In his manifesto Zero to One, Peter Thiel laments this simple fact about technology startups: most firms are not innovative enough.
Most technology companies innovate through what he calls "horizontal progress” where an innovation, once created, is expanded to new domains, markets and niches. He calls this 1 to n progress: going from something that already exists to something more, better or different. In his view, most companies usually start with modest ambition to solve a narrow problem and grow through iteratively discovering different pathways by working closely with customers. This approach is commonly advocated by a few popular methods like Eric Reis' the lean startup and Steve Blank's customer development model of innovation.
Thiel is not against this horizontal progress, but he does not consider this category of innovation transformative. His focus is on creating innovative companies that solve truly hard problems through technology. Companies that create entirely new industries or radically alter existing ones. His poster children for such companies are Google, Facebook, Apple, eBay, PayPal and Tesla. He calls this category of innovation “vertical progress”, going from 0 to 1 - from nothing to something.
In Thiel's view, most entrepreneurs today simply emulate an already proven idea and expand it from one realm to another. Indeed, there may be many realms of expansion, such as across geography (Baidu copied Google in China); across segments (e.g. Facebook spawned social media companies for enterprises like Jive and Yammer); and across business functions (Salesforce success prompted hosted software for HR such as WorkDay).
Most of such expansions rely on major innovations already in place. Today, new companies acquire customers through paid search by Google, gain visibility by social advertising through Facebook, engage users with mobile apps which are distributed by devices and app stores of Apple & Google. Even in business software, companies are built on top of the new cloud-based storage, data and infrastructure technologies such as Amazon AWS. In summary, Thiel contends that most entrepreneurs are innovating on the margins. They are playing variations of themes established by others.
His book is a call to arms for entrepreneurs to dream big and for all of us to support a culture that celebrates the bold visionary, the risk taker, the game changer, in short: the pioneer. His contention is that, as a culture, we have forgotten how to dream big. We have settled for the incremental, the safe and the sure; we hedge our bets even before we place them; we worry and regulate before we explore.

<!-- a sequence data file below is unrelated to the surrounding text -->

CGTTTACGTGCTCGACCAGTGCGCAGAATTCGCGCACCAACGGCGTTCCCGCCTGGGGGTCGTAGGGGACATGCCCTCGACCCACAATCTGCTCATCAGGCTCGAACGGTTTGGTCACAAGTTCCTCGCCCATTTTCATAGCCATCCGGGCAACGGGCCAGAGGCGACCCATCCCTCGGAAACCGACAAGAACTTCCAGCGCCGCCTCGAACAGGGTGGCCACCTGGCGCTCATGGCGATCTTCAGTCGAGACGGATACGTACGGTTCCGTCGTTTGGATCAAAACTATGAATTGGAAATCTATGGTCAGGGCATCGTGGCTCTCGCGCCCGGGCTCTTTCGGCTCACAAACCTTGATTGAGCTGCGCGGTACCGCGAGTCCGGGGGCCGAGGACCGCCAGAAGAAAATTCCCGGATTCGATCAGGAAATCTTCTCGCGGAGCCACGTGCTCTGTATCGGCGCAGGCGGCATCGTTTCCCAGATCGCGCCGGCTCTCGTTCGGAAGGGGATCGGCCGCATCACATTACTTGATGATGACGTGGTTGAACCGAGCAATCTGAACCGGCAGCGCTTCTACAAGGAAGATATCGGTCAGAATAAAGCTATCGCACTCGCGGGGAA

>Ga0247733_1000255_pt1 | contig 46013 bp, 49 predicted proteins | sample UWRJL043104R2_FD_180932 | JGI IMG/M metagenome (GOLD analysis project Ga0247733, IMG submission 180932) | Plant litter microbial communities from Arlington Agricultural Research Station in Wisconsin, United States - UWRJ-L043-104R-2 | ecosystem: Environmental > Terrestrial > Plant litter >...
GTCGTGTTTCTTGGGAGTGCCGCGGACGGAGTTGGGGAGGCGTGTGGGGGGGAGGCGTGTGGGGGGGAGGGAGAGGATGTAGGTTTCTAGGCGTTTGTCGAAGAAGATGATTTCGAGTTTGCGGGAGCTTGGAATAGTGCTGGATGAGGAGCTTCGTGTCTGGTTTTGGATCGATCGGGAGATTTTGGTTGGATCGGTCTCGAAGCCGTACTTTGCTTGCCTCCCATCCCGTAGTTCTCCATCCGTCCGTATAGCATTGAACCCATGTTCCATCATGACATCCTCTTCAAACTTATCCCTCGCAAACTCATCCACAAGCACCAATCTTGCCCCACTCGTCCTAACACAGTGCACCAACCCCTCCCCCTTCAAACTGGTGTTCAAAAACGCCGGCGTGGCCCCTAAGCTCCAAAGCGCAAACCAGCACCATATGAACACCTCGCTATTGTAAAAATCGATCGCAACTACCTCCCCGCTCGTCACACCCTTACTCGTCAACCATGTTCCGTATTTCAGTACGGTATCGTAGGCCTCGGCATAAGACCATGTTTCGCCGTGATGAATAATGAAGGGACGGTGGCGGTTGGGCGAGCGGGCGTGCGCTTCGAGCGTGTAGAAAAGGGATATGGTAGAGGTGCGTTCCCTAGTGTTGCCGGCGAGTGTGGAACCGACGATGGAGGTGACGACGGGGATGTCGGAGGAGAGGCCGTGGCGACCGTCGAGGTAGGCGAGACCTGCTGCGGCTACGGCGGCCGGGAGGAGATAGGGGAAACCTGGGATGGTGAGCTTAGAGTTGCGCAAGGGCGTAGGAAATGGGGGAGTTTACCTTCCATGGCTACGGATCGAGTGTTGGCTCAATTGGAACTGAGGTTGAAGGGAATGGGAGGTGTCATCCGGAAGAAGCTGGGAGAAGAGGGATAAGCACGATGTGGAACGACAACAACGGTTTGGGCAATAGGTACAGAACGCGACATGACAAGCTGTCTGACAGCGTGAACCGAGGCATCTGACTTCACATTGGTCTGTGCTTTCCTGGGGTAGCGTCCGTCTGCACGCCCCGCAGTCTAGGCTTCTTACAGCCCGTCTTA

I find this contrast of pioneers versus mere entrepreneurs to be very insightful. However, this is likely to be misunderstood in popular lore. Here is why: many people assume that these two types of innovation are at odds with each other.
In setting up his thesis, Thiel downplays an obvious truth: most new products in the world are variations on a theme. It’s true that the “vertical" innovation gets created by a few pioneers and prime movers like Bezos, Musk, Jobs, Gates, Zuckerberg, etc. We rightly admire their visions and contributions. In technology, every major seismic shift produces a pioneering company (microprocessor, Intel; desktop software, Microsoft; online commerce, Amazon; search, Google; social, Facebook; database, Oracle; to name a few). Thiel captures that eloquently in his discussion of the power law. However, for every one of these companies, there are hundred others that grow around the core innovation to bring its full potential to market, and in some cases, even threatening the major player in the long run. There is a market need for both the handful of entrepreneurs who are pioneers of new businesses and the rest of successful entrepreneurs who support, extend, ferret out and apply these innovations in all the other niches and markets. There is no conflict between these two types of innovations - one feeds the other - or the two kinds of innovators - the pioneers and the rest of the entrepreneurs who support them.
Thiel omits this effect because his cri du coeur is to wish for more inventors, pioneers and bold creators. I agree wholeheartedly with his plea that we need more pioneers who send rockets to planets, create cheap and sustainable energy and increase our life spans by decades. It is also clear that his cultural exhortation to dream big needs to be brought center stage, applauded and celebrated. The truth still remains that most entrepreneurs are not pioneers: most spend their life building companies which are deemed variations on a theme. Billion dollar companies are being spawned right now by successful and passionate entrepreneurs who expand upon existing technologies, such as mobile devices, storage, cloud computing and social media. The risk of Thiel's omission is that it may deter many entrepreneurs to pursue and create companies that extend existing innovations.
We may lament the lack of "vertical" innovations from bold pioneers but we need to have all kinds of entrepreneurs to fuel our economy and deliver on the full vision of the brilliant few.